Barry Coward, one of the leading historians of 17th-century Britain and a long-standing supporter of BBC History Magazine, has died. He was 70, and had been suffering from ill health for several years.
Professor Coward taught for some 40 years at Birkbeck College, during which time the London University institution became one of the country’s leading centres of historical research. An enthusiastic advocate of bringing high-quality history to a wider audience, he was president of the Historical Association from 2005 to 2008, and a member of BBC History Magazine’s advisory panel since our launch in May 2000, regularly offering expert advice and contributions.
Born in Rochdale, Lancashire, Barry Coward studied at Sheffield University before beginning his teaching career. His early research included a study of the Stanley family, earls of Derby, and he went on to produce a series of books that have become standards in their field, including The Stuart Age and several studies of Oliver Cromwell. He was also president of the Cromwell Association.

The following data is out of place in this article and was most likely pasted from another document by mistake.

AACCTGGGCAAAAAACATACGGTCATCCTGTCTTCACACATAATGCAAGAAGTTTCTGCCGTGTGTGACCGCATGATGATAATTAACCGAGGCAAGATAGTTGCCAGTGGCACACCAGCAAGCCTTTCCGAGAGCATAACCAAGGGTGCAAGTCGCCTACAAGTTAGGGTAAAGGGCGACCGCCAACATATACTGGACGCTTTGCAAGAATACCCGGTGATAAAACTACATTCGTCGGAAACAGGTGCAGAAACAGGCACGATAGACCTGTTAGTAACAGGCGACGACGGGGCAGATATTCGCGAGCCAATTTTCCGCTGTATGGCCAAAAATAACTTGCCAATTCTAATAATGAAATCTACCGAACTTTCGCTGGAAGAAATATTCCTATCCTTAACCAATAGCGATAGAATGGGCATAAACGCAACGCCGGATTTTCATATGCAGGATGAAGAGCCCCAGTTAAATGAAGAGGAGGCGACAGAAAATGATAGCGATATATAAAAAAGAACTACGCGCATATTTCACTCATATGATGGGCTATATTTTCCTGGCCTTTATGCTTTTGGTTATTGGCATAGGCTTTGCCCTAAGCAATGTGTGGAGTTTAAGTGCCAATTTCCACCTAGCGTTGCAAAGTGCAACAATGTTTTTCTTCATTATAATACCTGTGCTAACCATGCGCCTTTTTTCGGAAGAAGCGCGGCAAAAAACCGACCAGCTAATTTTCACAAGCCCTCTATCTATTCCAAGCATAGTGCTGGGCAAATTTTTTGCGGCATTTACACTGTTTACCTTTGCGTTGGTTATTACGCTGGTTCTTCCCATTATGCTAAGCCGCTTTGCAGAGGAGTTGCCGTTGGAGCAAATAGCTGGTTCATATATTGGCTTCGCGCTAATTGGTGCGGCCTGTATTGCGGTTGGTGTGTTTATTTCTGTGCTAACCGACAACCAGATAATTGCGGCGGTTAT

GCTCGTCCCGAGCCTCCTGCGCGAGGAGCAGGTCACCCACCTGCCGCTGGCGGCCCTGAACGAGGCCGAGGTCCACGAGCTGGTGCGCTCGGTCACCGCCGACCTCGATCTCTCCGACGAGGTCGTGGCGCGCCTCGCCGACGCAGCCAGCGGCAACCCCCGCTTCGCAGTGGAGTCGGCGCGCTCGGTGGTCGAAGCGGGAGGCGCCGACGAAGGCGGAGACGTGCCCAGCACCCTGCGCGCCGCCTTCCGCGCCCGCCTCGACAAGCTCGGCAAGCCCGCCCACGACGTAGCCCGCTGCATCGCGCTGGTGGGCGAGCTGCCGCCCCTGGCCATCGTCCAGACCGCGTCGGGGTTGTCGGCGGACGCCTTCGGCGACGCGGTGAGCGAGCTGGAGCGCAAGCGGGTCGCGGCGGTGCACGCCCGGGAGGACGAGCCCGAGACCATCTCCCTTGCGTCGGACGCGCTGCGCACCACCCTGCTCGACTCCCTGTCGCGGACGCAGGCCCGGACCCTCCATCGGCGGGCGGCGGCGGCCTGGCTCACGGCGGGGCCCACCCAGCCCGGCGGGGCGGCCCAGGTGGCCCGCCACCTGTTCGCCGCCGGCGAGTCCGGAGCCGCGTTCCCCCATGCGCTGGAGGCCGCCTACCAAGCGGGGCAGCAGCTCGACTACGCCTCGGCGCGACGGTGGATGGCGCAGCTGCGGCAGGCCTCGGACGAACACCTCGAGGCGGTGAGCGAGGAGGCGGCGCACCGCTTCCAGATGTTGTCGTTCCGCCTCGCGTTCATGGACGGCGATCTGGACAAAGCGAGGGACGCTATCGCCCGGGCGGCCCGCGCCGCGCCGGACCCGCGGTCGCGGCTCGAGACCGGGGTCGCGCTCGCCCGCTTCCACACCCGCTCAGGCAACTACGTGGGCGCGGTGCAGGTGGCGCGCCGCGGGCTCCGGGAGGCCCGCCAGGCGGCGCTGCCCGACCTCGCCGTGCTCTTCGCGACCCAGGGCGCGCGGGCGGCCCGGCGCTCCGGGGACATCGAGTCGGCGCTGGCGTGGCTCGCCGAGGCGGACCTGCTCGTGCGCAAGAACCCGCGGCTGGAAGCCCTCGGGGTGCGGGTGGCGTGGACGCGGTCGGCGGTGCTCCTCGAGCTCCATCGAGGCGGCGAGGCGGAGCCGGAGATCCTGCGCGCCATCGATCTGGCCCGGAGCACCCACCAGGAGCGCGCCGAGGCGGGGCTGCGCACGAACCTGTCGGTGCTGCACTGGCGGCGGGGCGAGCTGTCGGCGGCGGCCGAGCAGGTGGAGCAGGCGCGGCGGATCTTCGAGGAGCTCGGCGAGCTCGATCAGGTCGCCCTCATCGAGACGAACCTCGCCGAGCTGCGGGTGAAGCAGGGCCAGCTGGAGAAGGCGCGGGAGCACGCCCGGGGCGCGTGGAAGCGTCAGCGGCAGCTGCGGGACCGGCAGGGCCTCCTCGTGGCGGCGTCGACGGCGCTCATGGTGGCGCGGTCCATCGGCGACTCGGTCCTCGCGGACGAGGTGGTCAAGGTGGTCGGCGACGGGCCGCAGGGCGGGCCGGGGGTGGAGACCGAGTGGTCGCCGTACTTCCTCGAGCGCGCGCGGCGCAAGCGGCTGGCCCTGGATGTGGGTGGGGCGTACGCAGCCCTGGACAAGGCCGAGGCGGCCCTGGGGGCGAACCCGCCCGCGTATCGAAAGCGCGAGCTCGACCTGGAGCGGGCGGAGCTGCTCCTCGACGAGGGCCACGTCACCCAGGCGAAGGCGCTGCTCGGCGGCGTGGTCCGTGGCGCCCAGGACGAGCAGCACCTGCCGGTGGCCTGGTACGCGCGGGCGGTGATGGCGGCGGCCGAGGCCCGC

Professor Anne Curry, president of the Historical Association, said: “Barry was a highly distinguished historian who contributed hugely to our knowledge of the English Civil War. He was also a great communicator of his scholarship to the wider community. We all feel privileged to have known him.”